Monitoring file output for malicious code 'could have stopped BA attack more quickly'

News by Jay Jay

Security experts have pointed out that British Airways' failure to monitor the output from its servers allowed hackers to maintain malicious code on its payment pages for two weeks.

Over half a million customer credit card details were leaked in two attacks on BA.com (Pic: GettyImages)

In September, British Airways announced that unnamed hackers gained unauthorised access to personal and financial details of up to 380,000 passengers who booked tickets and made changes to their reservations on its website and mobile application between 21 August and 5 September.

BA updated this number in October when it announced that there had been a previously undetected hack which had resulted in the loss of 185,000 customer records, raising the total number of credit card records lost to 565,000.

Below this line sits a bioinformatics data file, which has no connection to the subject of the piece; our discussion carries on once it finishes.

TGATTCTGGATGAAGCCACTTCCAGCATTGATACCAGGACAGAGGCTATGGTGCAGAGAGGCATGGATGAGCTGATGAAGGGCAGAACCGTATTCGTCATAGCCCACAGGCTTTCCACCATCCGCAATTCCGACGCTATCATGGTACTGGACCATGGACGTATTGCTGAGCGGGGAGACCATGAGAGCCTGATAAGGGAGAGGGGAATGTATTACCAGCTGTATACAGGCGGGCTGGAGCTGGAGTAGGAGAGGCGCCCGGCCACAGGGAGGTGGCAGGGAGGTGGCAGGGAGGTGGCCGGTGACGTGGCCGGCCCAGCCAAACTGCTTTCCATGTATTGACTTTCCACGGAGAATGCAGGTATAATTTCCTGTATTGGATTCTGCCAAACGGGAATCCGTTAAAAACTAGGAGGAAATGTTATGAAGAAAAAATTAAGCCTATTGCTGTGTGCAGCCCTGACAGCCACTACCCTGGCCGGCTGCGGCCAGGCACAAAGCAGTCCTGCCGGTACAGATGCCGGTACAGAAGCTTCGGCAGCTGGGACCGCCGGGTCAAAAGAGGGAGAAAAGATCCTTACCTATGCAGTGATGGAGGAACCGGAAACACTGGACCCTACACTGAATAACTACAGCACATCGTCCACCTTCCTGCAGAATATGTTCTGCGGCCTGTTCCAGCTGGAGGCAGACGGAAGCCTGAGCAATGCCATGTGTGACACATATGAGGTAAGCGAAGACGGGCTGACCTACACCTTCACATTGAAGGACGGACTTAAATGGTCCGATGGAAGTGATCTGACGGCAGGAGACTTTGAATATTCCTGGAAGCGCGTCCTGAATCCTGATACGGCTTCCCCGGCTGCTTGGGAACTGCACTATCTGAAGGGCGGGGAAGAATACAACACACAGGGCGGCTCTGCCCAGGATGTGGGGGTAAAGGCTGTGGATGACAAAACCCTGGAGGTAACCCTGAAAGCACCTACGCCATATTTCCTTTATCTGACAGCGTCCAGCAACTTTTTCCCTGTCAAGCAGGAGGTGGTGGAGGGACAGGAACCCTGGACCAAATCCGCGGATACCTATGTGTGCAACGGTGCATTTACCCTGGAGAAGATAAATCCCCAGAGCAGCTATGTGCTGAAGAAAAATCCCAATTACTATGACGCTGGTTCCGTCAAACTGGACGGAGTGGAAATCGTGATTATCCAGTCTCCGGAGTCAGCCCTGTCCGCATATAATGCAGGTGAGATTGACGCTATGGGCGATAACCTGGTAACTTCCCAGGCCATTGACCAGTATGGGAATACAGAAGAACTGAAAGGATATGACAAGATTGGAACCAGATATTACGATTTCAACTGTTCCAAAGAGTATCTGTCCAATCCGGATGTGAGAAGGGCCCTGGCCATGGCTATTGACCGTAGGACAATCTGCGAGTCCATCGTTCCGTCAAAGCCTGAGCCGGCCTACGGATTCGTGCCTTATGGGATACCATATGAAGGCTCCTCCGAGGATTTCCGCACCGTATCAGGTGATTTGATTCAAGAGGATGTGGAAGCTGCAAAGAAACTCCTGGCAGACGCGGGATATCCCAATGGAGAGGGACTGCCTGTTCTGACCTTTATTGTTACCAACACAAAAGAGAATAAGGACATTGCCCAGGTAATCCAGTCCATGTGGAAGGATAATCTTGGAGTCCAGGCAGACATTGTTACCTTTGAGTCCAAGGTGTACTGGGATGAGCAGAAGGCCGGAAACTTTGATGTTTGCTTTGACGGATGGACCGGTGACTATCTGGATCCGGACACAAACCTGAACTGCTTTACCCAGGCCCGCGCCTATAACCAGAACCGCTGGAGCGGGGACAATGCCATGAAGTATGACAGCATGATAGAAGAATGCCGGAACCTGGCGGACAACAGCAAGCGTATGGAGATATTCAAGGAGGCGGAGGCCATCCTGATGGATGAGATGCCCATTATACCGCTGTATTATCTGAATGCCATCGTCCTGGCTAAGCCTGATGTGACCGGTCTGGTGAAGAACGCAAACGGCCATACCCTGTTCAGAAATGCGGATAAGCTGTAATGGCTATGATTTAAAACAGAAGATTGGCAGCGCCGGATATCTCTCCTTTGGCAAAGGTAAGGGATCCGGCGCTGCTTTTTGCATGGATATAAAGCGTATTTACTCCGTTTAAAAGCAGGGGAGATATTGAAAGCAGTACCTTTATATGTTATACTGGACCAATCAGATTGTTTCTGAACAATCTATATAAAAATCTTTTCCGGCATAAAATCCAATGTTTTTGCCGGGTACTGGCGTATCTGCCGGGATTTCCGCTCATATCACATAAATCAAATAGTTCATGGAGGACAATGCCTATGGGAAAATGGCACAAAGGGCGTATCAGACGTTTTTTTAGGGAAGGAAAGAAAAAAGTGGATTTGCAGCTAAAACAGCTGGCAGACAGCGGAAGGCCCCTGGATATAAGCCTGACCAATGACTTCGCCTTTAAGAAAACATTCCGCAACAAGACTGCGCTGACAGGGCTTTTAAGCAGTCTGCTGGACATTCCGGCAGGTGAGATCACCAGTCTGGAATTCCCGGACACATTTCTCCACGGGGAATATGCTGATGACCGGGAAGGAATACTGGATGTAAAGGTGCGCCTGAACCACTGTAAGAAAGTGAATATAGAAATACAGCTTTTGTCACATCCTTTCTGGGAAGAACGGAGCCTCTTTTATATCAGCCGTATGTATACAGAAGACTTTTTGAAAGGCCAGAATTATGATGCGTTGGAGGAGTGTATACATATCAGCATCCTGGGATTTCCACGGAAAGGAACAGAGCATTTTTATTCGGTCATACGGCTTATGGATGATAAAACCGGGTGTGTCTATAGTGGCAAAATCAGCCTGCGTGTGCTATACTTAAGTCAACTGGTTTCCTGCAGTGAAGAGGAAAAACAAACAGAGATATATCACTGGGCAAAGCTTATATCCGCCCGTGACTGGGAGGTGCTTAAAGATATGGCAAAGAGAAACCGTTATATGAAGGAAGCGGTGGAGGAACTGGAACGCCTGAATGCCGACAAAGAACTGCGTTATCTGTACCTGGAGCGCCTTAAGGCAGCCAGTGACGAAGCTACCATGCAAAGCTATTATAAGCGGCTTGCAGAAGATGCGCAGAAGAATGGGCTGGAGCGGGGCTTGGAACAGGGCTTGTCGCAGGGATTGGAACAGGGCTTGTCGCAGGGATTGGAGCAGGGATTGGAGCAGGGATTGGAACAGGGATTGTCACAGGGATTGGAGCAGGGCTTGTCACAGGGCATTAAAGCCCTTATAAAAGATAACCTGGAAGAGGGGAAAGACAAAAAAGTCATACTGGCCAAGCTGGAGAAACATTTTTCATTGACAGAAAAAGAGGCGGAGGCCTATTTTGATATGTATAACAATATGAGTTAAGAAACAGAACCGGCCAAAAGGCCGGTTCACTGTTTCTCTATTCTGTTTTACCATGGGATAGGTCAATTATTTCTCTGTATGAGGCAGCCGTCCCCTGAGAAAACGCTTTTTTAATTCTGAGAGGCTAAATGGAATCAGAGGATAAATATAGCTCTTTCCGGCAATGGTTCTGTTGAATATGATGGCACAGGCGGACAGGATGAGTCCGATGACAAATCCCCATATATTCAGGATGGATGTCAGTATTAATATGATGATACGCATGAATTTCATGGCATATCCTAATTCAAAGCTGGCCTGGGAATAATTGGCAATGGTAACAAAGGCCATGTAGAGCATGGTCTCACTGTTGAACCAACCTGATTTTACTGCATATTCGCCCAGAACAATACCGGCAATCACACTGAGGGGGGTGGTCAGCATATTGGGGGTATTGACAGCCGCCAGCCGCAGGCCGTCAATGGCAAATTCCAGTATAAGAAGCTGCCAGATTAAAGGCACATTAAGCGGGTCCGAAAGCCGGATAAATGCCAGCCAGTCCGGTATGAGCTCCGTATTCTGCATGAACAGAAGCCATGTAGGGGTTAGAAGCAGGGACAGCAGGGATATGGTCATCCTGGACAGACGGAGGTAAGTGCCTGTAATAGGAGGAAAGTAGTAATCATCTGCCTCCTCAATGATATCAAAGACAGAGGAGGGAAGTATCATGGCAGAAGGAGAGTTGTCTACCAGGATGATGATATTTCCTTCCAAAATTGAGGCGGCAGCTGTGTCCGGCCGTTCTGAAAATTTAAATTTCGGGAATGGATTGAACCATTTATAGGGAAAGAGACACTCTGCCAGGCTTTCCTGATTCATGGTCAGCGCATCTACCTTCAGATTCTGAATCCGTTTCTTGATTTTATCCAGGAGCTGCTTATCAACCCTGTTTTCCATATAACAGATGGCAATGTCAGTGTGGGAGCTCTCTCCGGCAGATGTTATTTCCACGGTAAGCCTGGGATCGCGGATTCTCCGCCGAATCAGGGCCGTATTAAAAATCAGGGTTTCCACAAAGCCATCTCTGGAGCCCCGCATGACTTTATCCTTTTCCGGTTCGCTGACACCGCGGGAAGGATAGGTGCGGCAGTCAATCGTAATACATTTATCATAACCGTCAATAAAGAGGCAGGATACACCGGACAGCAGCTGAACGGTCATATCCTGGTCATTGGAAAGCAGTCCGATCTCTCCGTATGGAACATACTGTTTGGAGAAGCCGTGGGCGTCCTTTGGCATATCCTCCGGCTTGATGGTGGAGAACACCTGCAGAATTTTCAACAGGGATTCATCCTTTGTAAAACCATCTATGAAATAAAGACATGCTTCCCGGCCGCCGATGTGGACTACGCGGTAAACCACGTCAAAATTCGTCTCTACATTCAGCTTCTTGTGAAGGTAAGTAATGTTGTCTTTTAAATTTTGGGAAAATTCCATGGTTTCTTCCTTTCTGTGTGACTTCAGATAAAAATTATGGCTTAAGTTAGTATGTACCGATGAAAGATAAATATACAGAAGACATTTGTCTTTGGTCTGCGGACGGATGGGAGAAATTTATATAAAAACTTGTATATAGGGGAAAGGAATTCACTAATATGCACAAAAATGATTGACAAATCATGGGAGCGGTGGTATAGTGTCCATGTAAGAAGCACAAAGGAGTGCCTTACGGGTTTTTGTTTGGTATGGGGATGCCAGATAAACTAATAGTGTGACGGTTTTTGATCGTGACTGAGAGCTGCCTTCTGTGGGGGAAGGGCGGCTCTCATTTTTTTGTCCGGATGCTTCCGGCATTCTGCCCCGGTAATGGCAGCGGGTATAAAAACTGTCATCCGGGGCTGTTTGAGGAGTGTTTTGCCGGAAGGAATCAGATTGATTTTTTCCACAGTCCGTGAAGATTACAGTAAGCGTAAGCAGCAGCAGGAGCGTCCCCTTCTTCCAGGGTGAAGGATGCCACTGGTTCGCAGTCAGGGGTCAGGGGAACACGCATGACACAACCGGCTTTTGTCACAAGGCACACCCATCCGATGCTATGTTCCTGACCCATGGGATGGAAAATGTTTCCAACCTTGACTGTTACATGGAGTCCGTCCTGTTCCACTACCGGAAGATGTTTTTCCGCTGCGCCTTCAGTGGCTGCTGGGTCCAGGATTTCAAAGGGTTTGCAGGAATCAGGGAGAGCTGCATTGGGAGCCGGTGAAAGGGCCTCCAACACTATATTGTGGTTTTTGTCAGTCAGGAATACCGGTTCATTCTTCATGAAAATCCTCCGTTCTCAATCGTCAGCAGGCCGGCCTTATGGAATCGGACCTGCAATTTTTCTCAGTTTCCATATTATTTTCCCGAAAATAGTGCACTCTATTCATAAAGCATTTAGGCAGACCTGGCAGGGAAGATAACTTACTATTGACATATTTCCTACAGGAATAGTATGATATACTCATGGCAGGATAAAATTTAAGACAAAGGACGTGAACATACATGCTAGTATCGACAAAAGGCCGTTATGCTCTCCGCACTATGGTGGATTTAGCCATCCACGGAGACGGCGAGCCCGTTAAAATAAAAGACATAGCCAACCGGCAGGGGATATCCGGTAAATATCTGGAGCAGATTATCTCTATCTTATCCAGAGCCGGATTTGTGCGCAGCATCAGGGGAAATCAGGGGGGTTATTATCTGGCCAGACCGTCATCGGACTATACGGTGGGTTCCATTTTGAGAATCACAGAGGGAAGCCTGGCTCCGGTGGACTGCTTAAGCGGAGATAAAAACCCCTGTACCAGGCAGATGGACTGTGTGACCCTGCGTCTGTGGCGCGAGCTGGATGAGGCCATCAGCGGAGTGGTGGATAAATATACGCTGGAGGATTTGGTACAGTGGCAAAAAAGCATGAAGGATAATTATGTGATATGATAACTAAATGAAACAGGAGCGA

Digital risk management firm RiskIQ has previously revealed that the cyber-attack on British Airways' website and mobile application was carried out by a hacker group known as Magecart. The group injected twenty-two lines of script into British Airways' payment page, intercepted customer credit details including the CVV code and transferred the data to a server hosted on BAways.com.

"This attack is a simple but highly targeted approach compared to what we’ve seen in the past with the Magecart skimmer which grabbed forms indiscriminately. This particular skimmer is very much attuned to how British Airway’s payment page is set up, which tells us that the attackers carefully considered how to target this site instead of blindly injecting the regular Magecart skimmer," the firm noted.